The Father looks out his window, and lo and behold, he sees young men, among them one who isn’t wise at all. He’s on his way to her house (7-8). I think it’s worth pointing out that the young man in this passage has already made a bad decision and is on his way. What should we teach our sons? Avoid making bad decisions in the first place. When you’re already on the path towards wrong, it will be hard to resist.

It’s night and very dark (9). Should we be surprised? Remember, Proverbs often makes the comparison between light (God, righteousness) and darkness (evil).

How’s the woman dressed? In the attire of an harlot (10). Unfortunately, many Christian young women come very close to dressing this way. Think of what a harlot wears. Modesty never looks anything like that.

She’s also subtle—tricky (10). There’s more. She’s loud, stubborn, doesn’t stay at home, and goes out to lie in wait for some poor guy—to trap him (11-12). Contrast this woman with a meek and quiet spirit, which is in the sight of God of great price (1 Peter 3:4b).

She catches him and kisses him (13)—physical first, talk later. This is always the wrong order. If your date comes on physically and refuses to truly communicate and doesn’t wait for marriage for all intimacy, you need to run. This is the wrong order of things.

With an impudent face, she pours on the seduction, “I’m free; I searched for you; I came to find you. My bed is ready, and it’s beautiful and comfortable and smells wonderful. Come, make love with me all night.” (14-18) It’s embarrassing even to read this. How can any woman be this forward? But, this same scene happens over and over in every city in the world. “I thought I might find you here” is the oldest come-on line in the book.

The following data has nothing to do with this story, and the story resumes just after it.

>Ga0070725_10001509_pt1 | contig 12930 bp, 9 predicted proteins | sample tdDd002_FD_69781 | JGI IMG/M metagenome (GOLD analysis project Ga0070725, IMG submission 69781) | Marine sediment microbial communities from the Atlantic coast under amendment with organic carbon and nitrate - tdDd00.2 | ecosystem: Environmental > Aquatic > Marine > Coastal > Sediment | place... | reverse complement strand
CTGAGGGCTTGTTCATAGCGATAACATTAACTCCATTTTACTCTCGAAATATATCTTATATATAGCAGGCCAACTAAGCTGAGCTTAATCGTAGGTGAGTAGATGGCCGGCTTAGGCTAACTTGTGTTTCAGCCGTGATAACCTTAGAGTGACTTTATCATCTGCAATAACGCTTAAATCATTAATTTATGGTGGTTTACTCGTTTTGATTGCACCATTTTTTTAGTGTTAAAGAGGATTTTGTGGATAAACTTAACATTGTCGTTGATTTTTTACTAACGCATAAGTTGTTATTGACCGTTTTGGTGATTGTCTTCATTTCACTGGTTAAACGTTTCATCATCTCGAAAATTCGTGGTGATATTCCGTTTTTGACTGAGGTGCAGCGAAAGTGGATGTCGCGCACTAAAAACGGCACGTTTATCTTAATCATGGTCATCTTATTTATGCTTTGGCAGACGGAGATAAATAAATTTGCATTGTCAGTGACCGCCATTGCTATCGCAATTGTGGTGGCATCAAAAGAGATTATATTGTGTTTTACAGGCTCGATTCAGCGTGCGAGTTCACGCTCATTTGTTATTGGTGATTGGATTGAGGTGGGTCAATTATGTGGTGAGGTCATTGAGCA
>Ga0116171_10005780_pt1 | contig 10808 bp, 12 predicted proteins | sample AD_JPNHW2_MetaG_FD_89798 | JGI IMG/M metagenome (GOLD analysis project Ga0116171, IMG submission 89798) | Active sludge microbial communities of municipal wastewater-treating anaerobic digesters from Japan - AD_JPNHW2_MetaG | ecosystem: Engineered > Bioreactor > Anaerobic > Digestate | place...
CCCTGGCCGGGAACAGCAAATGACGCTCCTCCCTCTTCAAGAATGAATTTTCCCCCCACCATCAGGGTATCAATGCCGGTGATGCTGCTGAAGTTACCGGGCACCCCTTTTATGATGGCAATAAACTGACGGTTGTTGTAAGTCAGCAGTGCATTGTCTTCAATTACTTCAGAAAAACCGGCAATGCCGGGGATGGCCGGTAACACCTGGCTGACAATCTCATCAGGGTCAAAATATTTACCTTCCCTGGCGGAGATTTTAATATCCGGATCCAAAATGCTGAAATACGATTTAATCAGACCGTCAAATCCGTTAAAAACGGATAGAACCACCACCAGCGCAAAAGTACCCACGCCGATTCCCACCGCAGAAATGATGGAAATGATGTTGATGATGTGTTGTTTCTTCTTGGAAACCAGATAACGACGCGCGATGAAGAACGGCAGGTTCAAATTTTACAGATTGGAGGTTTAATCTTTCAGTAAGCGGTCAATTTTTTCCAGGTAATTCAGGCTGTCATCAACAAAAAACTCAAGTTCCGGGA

Years ago, we were part of a tour with a group of young people. A few of us parents went along. In a major European city, we were going out to get into our bus after breakfast. Would you believe that there were prostitutes on every single street corner—four at every crossroads? Strange women, trying to entrap men of little understanding.

Verses 19-20 give the detail that this harlot is actually married, but her husband’s away, and she knows he’ll be gone for a while. Do women do this today? Oh, yes. (And, so do men.)

With her much fair speech she caused him to yield, with the flattering of her lips she forced him (21). By the way, she didn’t have to do much forcing. He was already on his way to her house when we first saw this man. He wanted to be seduced. The fault for his sin was all his. The adulteress was personally responsible for her adultery, as well.

The next part of this Proverb shows the consequences of adultery and fornication: He goeth after her straightway, as an ox goeth to the slaughter, or as a fool to the correction of the stocks; Till a dart strike through his liver; as a bird hasteth to the snare, and knoweth not that it is for his life (22-23). Look at this carefully: slaughter, stocks, a dart through him, he doesn’t know he’ll die. The consequences of sexual sin are extremely serious.

The end of this Proverb broadens its warning to children, not only the son. The warning is clear: Let not thine heart decline to her ways, go not astray in her paths. For she hath cast down many wounded: yea, many strong men have been slain by her. Her house is the way to hell, going down to the chambers of death (25-27).

“Oh, but Mrs. Keiser, I would never go with a prostitute” Or, “I would never sleep with someone else’s husband.”

Did you know that many Christian women watch dirty movies, read risqué novels, and view porn on a regular basis? They have gone down the path towards that house.

Many strong men (and women) have been slain by her. Her house is the way to hell, going down to the chambers of death (26-27).